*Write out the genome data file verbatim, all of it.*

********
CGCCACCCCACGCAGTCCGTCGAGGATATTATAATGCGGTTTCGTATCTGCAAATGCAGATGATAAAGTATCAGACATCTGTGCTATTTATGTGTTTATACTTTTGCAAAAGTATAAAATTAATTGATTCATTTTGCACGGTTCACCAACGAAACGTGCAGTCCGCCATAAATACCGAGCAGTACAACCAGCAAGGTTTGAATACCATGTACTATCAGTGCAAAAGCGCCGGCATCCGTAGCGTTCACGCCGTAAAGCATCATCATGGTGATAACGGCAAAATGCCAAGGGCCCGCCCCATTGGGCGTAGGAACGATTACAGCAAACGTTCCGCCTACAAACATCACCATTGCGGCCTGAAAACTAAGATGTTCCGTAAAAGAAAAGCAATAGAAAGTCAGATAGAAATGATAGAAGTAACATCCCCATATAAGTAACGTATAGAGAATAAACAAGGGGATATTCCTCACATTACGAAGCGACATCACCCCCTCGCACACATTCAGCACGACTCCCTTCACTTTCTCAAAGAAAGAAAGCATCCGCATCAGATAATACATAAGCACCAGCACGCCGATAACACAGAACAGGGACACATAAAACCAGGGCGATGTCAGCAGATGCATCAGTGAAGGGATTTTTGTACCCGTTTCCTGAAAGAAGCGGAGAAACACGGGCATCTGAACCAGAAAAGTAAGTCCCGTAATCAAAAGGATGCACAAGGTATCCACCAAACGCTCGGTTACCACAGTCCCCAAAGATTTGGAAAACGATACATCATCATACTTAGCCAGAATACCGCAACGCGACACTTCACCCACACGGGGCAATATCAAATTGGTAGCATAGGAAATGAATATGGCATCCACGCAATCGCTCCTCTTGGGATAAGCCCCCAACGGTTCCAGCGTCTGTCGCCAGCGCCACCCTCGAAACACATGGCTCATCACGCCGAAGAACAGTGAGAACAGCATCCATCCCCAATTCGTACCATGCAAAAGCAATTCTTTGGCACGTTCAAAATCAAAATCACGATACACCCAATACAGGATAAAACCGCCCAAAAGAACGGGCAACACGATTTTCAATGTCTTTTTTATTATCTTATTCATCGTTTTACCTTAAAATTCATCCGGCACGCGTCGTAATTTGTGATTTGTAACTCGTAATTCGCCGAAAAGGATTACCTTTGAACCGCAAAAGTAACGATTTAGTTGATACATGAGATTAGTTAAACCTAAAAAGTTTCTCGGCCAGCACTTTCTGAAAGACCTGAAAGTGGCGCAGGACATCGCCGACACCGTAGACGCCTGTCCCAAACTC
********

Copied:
CGCCACCCCACGCAGTCCGTCGAGGATATTATAATGCGGTTTCGTATCTGCAAATGCAGATGATAAAGTATCAGACATCTGTGCTATTTATGTGTTTATACTTTTGCAAAAGTATAAAATTAATTGATTCATTTTGCACGGTTCACCAACGAAACGTGCAGTCCGCCATAAATACCGAGCAGTACAACCAGCAAGGTTTGAATACCATGTACTATCAGTGCAAAAGCGCCGGCATCCGTAGCGTTCACGCCGTAAAGCATCATCATGGTGATAACGGCAAAATGCCAAGGGCCCGCCCCATTGGGCGTAGGAACGATTACAGCAAACGTTCCGCCTACAAACATCACCATTGCGGCCTGAAAACTAAGATGTTCCGTAAAAGAAAAGCAATAGAAAGTCAGATAGAAATGATAGAAGTAACATCCCCATATAAGTAACGTATAGAGAATAAACAAGGGGATATTCCTCACATTACGAAGCGACATCACCCCCTCGCACACATTCAGCACGACTCCCTTCACTTTCTCAAAGAAAGAAAGCATCCGCATCAGATAATACATAAGCACCAGCACGCCGATAACACAGAACAGGGACACATAAAACCAGGGCGATGTCAGCAGATGCATCAGTGAAGGGATTTTTGTACCCGTTTCCTGAAAGAAGCGGAGAAACACGGGCATCTGAACCAGAAAAGTAAGTCCCGTAATCAAAAGGATGCACAAGGTATCCACCAAACGCTCGGTTACCACAGTCCCCAAAGATTTGGAAAACGATACATCATCATACTTAGCCAGAATACCGCAACGCGACACTTCACCCACACGGGGCAATATCAAATTGGTAGCATAGGAAATGAATATGGCATCCACGCAATCGCTCCTCTTGGGATAAGCCCCCAACGGTTCCAGCGTCTGTCGCCAGCGCCACCCTCGAAACACATGGCTCATCACGCCGAAGAACAGTGAGAACAGCATCCATCCCCAATTCGTACCATGCAAAAGCAATTCTTTGGCACGTTCAAAATCAAAATCACGATACACCCAATACAGGATAAAACCGCCCAAAAGAACGGGCAACACGATTTTCAATGTCTTTTTTATTATCTTATTCATCGTTTTACCTTAAAATTCATCCGGCACGCGTCGTAATTTGTGATTTGTAACTCGTAATTCGCCGAAAAGGATTACCTTTGAACCGCAAAAGTAACGATTTAGTTGATACATGAGATTAGTTAAACCTAAAAAGTTTCTCGGCCAGCACTTTCTGAAAGACCTGAAAGTGGCGCAGGACATCGCCGACACCGTAGACGCCTGTCCCAAACTC